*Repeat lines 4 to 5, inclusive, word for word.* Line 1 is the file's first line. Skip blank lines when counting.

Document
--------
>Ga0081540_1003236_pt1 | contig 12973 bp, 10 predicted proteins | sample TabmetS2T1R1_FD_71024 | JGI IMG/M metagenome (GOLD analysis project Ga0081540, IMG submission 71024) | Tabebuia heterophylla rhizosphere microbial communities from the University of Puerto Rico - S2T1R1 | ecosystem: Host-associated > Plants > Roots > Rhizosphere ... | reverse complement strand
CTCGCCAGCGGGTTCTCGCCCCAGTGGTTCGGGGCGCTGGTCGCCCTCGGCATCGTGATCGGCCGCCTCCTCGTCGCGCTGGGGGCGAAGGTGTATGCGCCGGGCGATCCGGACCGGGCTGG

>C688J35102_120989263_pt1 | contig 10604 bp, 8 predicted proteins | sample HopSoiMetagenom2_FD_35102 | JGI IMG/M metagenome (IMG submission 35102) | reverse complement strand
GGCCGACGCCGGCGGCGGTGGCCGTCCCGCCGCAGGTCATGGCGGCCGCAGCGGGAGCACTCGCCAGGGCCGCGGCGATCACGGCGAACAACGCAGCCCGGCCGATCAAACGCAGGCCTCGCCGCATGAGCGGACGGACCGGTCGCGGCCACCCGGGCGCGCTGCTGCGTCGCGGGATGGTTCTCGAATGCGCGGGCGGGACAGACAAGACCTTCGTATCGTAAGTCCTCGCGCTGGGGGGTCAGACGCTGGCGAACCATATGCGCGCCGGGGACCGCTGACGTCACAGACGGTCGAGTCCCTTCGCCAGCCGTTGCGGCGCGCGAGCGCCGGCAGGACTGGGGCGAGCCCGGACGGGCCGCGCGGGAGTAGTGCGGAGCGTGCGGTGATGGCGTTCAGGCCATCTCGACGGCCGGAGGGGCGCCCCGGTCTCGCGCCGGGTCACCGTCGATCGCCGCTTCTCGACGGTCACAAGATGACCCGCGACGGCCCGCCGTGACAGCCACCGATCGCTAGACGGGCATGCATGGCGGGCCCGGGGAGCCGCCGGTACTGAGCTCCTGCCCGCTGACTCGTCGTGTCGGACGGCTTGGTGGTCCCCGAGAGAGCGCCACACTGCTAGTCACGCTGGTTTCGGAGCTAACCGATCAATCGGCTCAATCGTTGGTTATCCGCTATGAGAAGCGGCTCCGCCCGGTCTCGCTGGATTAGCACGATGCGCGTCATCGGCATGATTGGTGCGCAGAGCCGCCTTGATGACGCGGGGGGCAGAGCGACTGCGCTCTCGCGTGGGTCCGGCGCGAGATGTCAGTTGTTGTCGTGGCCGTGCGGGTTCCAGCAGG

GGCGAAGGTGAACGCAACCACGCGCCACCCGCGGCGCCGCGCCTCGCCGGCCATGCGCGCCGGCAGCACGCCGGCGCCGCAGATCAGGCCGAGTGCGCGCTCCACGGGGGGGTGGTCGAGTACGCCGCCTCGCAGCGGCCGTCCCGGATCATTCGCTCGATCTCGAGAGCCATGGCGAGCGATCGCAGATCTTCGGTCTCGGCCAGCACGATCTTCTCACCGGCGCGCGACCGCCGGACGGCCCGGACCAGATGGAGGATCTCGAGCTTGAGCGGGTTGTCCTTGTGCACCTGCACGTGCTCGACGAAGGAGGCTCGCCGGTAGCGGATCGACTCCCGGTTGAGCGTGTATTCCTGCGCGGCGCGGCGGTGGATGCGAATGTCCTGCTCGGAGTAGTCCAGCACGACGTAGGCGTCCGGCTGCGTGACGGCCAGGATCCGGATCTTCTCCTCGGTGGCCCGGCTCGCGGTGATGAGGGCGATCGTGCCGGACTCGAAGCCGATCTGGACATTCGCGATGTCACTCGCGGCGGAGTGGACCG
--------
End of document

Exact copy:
GGCCGACGCCGGCGGCGGTGGCCGTCCCGCCGCAGGTCATGGCGGCCGCAGCGGGAGCACTCGCCAGGGCCGCGGCGATCACGGCGAACAACGCAGCCCGGCCGATCAAACGCAGGCCTCGCCGCATGAGCGGACGGACCGGTCGCGGCCACCCGGGCGCGCTGCTGCGTCGCGGGATGGTTCTCGAATGCGCGGGCGGGACAGACAAGACCTTCGTATCGTAAGTCCTCGCGCTGGGGGGTCAGACGCTGGCGAACCATATGCGCGCCGGGGACCGCTGACGTCACAGACGGTCGAGTCCCTTCGCCAGCCGTTGCGGCGCGCGAGCGCCGGCAGGACTGGGGCGAGCCCGGACGGGCCGCGCGGGAGTAGTGCGGAGCGTGCGGTGATGGCGTTCAGGCCATCTCGACGGCCGGAGGGGCGCCCCGGTCTCGCGCCGGGTCACCGTCGATCGCCGCTTCTCGACGGTCACAAGATGACCCGCGACGGCCCGCCGTGACAGCCACCGATCGCTAGACGGGCATGCATGGCGGGCCCGGGGAGCCGCCGGTACTGAGCTCCTGCCCGCTGACTCGTCGTGTCGGACGGCTTGGTGGTCCCCGAGAGAGCGCCACACTGCTAGTCACGCTGGTTTCGGAGCTAACCGATCAATCGGCTCAATCGTTGGTTATCCGCTATGAGAAGCGGCTCCGCCCGGTCTCGCTGGATTAGCACGATGCGCGTCATCGGCATGATTGGTGCGCAGAGCCGCCTTGATGACGCGGGGGGCAGAGCGACTGCGCTCTCGCGTGGGTCCGGCGCGAGATGTCAGTTGTTGTCGTGGCCGTGCGGGTTCCAGCAGG

GGCGAAGGTGAACGCAACCACGCGCCACCCGCGGCGCCGCGCCTCGCCGGCCATGCGCGCCGGCAGCACGCCGGCGCCGCAGATCAGGCCGAGTGCGCGCTCCACGGGGGGGTGGTCGAGTACGCCGCCTCGCAGCGGCCGTCCCGGATCATTCGCTCGATCTCGAGAGCCATGGCGAGCGATCGCAGATCTTCGGTCTCGGCCAGCACGATCTTCTCACCGGCGCGCGACCGCCGGACGGCCCGGACCAGATGGAGGATCTCGAGCTTGAGCGGGTTGTCCTTGTGCACCTGCACGTGCTCGACGAAGGAGGCTCGCCGGTAGCGGATCGACTCCCGGTTGAGCGTGTATTCCTGCGCGGCGCGGCGGTGGATGCGAATGTCCTGCTCGGAGTAGTCCAGCACGACGTAGGCGTCCGGCTGCGTGACGGCCAGGATCCGGATCTTCTCCTCGGTGGCCCGGCTCGCGGTGATGAGGGCGATCGTGCCGGACTCGAAGCCGATCTGGACATTCGCGATGTCACTCGCGGCGGAGTGGACCG